The Realities of Producing a $1 Million (and Below) Feature Film
Say hello to shrinking budgets & rising expected production values.
At Buffalo 8 Productions, we’ve produced over 30 feature films ranging from $100,000 budgets to $8M budgets with the average project settling around $1M.
We’ve seen budgets shrink, projects come & go and expectations shattered or met with disappointment during the process.
Through our experiences we’ve gathered and built a manifesto for the do’s & don’ts of making low budget projects. Some are obvious, others are elements we picked up after handfuls of wrong turns.
All in all — we broke it down into three key successful elements:
- Overhead — figuring out the right equity, debt, pre-sales structure will make or break any project.
- Negotiating — an ability to contain costs and logistics through negotiations is the key to successful maneuvering.
- Hiring — with strong department heads and a great cast – a weak project will be better, a mediocre project stands a chance at being decent and a strong project will explode with possibility.
Each of these principles begin day one — from the first steps of development through the delivery of the final DCP materials — overhead, negotiations and hiring choices will more often than not dictate the success of a film.
Producing a film successfully depends on a great story, a great team and a strong execution — the following outline breaks down these necessities.
Once you’ve found a story & script you’re excited about — make sure that it has been written for your budget. Such that, if you’ve raised $500,000 and the story requires period-piece locations, background, wardrobe and set pieces — chances are the project is not feasible.
However, if tailored properly any story can be told for any budget — relying heavily on overhead, negotiations and hiring structures.
With your script in hand you’re now ready to breakdown the elements. Meaning, using MovieMagic Budgeting & Scheduling (the industry standard applications) to outline the shooting schedule, cast logistics and line item costs for the project.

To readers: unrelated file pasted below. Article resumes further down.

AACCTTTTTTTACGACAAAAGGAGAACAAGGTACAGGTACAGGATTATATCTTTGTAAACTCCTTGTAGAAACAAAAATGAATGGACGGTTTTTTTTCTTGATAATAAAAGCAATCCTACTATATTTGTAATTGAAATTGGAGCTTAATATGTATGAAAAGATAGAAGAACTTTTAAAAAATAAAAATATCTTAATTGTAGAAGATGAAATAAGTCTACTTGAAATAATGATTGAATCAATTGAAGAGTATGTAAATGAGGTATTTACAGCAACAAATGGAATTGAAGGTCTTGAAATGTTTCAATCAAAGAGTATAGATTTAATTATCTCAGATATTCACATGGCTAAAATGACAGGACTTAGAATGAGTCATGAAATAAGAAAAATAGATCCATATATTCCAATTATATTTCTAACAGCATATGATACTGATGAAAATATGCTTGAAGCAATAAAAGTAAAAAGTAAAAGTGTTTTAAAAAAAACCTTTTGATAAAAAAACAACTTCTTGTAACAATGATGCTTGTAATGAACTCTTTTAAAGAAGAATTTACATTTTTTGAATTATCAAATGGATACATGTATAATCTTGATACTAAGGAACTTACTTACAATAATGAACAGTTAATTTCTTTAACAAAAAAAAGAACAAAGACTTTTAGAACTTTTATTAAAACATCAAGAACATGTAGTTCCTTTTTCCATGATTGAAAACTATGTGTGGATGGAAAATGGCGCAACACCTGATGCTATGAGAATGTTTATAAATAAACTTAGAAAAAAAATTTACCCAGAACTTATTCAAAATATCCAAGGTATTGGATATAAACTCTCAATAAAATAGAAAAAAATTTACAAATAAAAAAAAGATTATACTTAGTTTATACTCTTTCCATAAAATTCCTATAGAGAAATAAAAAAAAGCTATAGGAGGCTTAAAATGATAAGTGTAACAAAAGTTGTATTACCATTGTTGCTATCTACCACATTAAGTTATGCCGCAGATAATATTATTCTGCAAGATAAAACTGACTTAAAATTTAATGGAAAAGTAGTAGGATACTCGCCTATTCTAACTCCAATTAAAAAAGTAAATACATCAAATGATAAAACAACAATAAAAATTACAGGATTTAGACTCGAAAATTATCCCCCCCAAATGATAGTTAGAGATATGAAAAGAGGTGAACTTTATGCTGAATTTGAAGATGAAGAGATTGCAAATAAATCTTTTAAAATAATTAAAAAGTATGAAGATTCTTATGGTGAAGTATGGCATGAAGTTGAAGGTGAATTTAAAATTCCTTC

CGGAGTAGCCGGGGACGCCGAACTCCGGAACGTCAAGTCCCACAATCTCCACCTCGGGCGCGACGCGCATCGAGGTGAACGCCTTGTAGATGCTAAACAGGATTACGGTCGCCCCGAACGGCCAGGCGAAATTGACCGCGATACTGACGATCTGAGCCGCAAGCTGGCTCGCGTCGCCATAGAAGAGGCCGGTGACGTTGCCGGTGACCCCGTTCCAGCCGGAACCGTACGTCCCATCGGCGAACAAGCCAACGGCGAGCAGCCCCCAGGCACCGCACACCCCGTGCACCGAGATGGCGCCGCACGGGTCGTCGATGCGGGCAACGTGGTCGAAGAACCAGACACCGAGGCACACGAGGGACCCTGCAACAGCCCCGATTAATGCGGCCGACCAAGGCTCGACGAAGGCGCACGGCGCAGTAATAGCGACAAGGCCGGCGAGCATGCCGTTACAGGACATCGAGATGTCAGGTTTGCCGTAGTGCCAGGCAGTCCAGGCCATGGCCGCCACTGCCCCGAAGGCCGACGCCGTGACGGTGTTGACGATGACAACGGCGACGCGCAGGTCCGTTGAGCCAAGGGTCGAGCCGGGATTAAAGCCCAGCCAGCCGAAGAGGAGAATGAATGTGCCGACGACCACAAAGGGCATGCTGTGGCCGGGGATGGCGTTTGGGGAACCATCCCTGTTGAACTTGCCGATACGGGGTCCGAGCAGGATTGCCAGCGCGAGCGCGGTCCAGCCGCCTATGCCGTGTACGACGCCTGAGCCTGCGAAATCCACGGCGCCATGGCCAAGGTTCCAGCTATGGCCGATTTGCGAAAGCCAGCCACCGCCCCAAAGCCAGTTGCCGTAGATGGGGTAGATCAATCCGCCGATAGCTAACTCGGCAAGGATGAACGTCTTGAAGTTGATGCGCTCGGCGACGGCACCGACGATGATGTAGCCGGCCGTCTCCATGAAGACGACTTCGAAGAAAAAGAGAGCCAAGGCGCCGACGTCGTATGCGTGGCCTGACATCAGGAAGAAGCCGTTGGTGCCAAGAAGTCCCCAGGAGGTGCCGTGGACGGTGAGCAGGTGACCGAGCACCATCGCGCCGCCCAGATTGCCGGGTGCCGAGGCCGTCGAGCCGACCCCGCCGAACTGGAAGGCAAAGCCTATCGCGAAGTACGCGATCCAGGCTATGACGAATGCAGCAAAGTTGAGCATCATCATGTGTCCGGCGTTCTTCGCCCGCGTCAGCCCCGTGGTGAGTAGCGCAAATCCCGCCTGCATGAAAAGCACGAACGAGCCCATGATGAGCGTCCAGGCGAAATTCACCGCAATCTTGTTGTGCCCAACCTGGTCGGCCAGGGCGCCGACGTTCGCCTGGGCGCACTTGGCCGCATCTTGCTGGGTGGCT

A line producer is the experienced and professional member of most teams who performs these tasks — which take roughly 4-5 work days to perfect given the intensive specificity required.
Working with your line producer (and/or sometimes the 1st AD) to perfect these elements you’ll want to group together locations, cast shoot days and speciality equipment or FX (steadi-cam, rain, children, animals, etc…) to contain costs and simplify the process.
With approved breakdowns from your line producer (again, assuring that you’ve hired well for this crucial role) you’re then ready to begin approaching talent and financiers.
Attachments (the process of adding talent – actors & actresses as well as a director) to projects has changed. The global economy has continued to reshape how each industry functions and the film business is no exception.
While the media is full of $100M+ blockbusters making a select few actors & actresses very wealthy — there is a plethora of talent with strong bankability available and interested in more independently driven projects in the lower budget ranges.
Use your strengths as leverage — whether your experience, your team or your great story (refrain from overselling how “amazing” your project is & remember that those words are uttered thousands of times a day in Los Angeles) and approach talent with confidence with the understanding that attachments are difficult in the early stages.
A great tip to utilize here is “agency packaging” whereby you find a talent agency who represent a strong roster of talent (more than 5-7 members of their roster able to fit into your casting wishes) and incentivize the agency to come on board to support the film by piecing together multiple roles or “packaging the film”. This grants both a financial and long term incentive for the agency that otherwise would perhaps have passed on the opportunity as too low budget.